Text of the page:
In recent years, an increasing number of professors have sued universities and colleges on the grounds that they were denied tenure because of their gender or race. The number of tenure discrimination claims against universities more than tripled between 1992 and 1997.1 In 1999, a female professor who was denied tenure by Trinity College in Hartford, Connecticut, was awarded over $12.6 million by a jury which agreed that she had been a victim of sex discrimination.2 This may be the highest award ever in a tenure case in the United States.3
Many post-secondary institutions are taking steps to protect themselves from these costly and embarrassing lawsuits. In order to forestall any breaches of procedure that could lead to future litigation, some colleges and universities have established workshops to familiarize their employees with school policies regarding tenure.4 Also, many universities and colleges simply choose to settle tenure discrimination claims: it has been estimated that three-quarters of these cases are settled out of court.5
It has been suggested, however, that universities and colleges are overreacting. As one commentator noted: "If the truth be known, most universities aren't organized in a way where they could consciously and systematically do anything, let alone discriminate."6 This statement is supported by the fact that universities IMAGE FORMULA3usually win appeals in tenure discrimination cases.7 Admittedly, the cumulative results of these appeals are somewhat misleading, since the appealed cases are those that the universities believed they could win rather than settling out of court. Nonetheless, these cases do illustrate the unique difficulties faced by university faculty attempting to prove denial of tenure on account of race or gender. This article describes the two major obstacles to successful tenure discrimination claims: the special deference the courts have shown towards academic decisionmaking, and the complex character of the tenure review process itself. Although the courts should not abandon their deferential attitude, they should begin to recognize the unique difficulties faced by plaintiffs in tenure cases and they should adopt a more flexible approach in assessing the evidence of discrimination on the basis of race or gender.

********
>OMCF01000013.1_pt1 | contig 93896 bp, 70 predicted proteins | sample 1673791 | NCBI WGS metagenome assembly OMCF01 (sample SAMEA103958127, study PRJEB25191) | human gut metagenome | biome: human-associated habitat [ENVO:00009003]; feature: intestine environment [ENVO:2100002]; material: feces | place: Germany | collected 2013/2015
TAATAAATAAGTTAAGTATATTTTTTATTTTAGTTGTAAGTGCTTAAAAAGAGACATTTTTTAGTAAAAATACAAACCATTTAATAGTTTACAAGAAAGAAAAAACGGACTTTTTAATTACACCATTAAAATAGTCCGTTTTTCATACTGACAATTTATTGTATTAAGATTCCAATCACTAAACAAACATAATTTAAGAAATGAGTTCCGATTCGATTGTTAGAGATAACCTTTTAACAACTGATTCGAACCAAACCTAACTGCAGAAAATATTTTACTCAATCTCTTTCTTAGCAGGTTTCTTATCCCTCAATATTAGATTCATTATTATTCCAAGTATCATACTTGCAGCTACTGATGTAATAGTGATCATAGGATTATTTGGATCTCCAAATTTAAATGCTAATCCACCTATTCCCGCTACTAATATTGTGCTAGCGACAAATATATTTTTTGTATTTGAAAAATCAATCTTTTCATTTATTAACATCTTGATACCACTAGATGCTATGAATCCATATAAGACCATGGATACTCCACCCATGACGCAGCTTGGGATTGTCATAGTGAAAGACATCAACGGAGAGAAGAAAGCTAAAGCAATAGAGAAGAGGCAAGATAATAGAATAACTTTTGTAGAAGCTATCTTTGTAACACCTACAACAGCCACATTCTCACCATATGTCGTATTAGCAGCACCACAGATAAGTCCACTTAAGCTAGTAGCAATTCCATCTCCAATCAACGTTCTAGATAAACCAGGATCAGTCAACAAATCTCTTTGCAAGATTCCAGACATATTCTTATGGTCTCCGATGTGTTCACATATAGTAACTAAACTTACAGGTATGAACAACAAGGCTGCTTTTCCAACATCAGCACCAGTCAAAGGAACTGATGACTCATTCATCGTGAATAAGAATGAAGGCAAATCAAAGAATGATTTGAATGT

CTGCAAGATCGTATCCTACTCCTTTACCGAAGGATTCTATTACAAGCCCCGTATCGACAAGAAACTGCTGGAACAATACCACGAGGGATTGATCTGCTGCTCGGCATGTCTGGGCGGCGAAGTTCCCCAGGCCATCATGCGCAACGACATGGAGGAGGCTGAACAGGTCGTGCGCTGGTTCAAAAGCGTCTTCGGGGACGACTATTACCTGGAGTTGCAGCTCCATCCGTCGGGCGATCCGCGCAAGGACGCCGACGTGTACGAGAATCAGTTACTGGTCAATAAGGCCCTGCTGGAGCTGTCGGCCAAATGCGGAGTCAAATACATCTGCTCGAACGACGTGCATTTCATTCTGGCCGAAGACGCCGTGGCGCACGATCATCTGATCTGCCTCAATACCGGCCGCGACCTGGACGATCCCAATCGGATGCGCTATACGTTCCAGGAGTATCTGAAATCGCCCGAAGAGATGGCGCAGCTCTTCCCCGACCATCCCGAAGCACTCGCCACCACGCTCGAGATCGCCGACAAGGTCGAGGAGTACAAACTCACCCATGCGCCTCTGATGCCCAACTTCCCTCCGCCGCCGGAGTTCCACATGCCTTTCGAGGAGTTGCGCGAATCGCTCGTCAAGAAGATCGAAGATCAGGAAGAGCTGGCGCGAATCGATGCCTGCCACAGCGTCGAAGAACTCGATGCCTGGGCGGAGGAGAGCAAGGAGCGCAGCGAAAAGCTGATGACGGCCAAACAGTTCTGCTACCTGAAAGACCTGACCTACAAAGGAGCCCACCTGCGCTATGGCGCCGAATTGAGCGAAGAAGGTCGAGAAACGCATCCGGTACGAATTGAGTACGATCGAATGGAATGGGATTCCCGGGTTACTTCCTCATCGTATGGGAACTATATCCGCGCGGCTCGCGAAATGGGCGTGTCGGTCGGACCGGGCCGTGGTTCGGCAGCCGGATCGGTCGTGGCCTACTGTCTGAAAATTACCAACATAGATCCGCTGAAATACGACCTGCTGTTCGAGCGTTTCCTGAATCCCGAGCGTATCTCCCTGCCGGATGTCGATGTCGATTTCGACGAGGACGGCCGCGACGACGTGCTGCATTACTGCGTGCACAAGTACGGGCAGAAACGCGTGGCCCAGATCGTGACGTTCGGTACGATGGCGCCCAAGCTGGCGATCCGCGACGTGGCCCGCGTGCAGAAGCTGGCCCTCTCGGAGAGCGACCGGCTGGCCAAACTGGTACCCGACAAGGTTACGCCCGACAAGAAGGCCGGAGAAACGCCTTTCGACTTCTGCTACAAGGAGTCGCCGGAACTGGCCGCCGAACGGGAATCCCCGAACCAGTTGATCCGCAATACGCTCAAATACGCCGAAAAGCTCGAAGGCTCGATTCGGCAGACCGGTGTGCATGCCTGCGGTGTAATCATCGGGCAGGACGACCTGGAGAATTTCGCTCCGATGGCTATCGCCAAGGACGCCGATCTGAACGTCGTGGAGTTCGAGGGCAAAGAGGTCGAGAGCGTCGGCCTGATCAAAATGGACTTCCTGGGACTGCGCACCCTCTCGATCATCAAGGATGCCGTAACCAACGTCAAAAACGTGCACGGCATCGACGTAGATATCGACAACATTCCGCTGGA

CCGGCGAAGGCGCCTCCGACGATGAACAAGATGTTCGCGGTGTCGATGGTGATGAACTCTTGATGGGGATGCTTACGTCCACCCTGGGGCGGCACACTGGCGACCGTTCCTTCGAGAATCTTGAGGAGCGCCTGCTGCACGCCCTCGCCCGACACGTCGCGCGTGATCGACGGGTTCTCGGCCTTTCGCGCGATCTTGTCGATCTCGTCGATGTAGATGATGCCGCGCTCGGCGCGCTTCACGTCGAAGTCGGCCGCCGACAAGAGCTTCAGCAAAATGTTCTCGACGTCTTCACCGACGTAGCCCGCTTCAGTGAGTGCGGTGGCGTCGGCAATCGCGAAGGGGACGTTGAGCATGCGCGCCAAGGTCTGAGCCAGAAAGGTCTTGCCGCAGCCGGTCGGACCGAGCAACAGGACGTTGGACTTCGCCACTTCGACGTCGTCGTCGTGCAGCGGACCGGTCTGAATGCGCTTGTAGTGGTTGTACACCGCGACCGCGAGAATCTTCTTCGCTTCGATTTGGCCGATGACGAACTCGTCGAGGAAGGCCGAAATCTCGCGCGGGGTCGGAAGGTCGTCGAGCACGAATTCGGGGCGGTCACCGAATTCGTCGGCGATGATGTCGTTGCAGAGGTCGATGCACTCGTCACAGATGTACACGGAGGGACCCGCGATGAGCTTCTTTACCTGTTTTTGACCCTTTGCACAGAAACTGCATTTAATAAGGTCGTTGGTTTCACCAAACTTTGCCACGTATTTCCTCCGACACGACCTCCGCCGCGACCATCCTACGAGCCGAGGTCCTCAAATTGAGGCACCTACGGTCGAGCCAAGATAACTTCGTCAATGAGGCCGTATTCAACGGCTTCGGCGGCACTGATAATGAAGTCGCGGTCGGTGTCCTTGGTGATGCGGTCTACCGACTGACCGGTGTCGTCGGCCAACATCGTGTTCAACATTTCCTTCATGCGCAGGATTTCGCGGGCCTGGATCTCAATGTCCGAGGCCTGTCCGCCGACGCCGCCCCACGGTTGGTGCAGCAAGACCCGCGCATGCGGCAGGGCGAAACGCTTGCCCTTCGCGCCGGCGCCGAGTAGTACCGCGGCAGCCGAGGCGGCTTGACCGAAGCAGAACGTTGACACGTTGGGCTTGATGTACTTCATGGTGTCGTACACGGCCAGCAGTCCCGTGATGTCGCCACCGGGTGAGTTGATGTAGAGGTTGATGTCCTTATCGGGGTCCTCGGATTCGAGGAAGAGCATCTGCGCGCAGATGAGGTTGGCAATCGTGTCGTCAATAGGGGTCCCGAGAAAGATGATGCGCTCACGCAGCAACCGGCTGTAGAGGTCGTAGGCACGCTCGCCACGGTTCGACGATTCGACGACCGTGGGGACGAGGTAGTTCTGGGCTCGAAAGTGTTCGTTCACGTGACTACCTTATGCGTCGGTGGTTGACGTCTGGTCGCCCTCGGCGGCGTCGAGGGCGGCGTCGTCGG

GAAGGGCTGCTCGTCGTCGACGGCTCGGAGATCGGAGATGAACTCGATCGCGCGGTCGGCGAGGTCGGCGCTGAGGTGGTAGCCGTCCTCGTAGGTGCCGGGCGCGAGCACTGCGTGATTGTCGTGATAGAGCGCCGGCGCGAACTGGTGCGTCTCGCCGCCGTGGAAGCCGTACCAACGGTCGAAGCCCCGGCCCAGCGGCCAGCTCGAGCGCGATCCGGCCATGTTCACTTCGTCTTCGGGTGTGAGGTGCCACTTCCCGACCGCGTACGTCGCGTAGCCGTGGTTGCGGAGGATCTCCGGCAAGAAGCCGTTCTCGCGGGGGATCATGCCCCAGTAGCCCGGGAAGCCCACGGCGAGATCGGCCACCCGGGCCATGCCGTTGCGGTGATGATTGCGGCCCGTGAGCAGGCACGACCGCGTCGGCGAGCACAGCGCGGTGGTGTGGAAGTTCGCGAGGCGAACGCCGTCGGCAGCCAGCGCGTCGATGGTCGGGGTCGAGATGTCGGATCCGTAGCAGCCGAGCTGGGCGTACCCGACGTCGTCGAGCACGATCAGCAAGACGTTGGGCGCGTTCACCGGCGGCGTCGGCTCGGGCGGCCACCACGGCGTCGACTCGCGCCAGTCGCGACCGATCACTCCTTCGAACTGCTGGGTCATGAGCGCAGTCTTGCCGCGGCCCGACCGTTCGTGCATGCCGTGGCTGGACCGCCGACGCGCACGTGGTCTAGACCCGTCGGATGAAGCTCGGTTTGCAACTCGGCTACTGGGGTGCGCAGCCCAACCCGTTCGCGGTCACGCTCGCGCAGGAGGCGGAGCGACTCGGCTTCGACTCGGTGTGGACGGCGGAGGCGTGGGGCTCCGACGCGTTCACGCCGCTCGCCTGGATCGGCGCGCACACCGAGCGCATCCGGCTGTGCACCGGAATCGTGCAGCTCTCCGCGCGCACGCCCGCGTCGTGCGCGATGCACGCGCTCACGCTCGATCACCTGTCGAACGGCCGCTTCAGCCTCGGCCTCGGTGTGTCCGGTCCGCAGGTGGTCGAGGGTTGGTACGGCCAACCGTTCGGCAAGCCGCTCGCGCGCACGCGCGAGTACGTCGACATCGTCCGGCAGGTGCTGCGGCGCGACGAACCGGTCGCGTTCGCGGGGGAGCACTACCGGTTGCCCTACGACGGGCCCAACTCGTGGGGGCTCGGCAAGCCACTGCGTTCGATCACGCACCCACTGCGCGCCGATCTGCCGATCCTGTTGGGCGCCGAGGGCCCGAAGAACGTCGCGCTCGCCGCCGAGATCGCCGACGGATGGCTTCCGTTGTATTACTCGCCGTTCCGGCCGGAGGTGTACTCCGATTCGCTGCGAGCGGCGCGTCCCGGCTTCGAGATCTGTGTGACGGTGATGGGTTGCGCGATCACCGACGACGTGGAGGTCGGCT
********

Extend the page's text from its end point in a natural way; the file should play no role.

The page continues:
1. Tenure: Definition and History
Tenure is an employment status awarded to a professor after he or she has completed a trial period of service (usually six years).8 During this period, the university has the opportunity to assess the professor's competence. Once a faculty member has tenure, he or she may only be dismissed for adequate cause, financial exigency, or a change in university programs.9 Tenure was first encouraged by the American Association of University Professors in the early twentieth century as a way of preserving the academic freedom and independence of the professoriate.10 Universities and colleges were willing to grant tenure to faculty members in the 1950s and 1960s because of the strong demand for professors (a situation that has now changed dramatically in most fields).11
Tenure is a unique employment situation, primarily because of the "long-term commitment a decision of tenure necessarily entails."12 It is very difficult for a college or university to terminate the employment of a tenured professor; yet, on the other hand, a professor who does not get tenure at the end of the trial IMAGE FORMULA6period may find it impossible to obtain another academic job, even one of equivalent status, since most institutions are reluctant to hire someone who did not meet tenure requirements elsewhere. The review process that precedes the granting of tenure is therefore critical to both sides.
In the typical tenure review process, the candidate for tenure assembles a file describing his or her activities during the trial period. …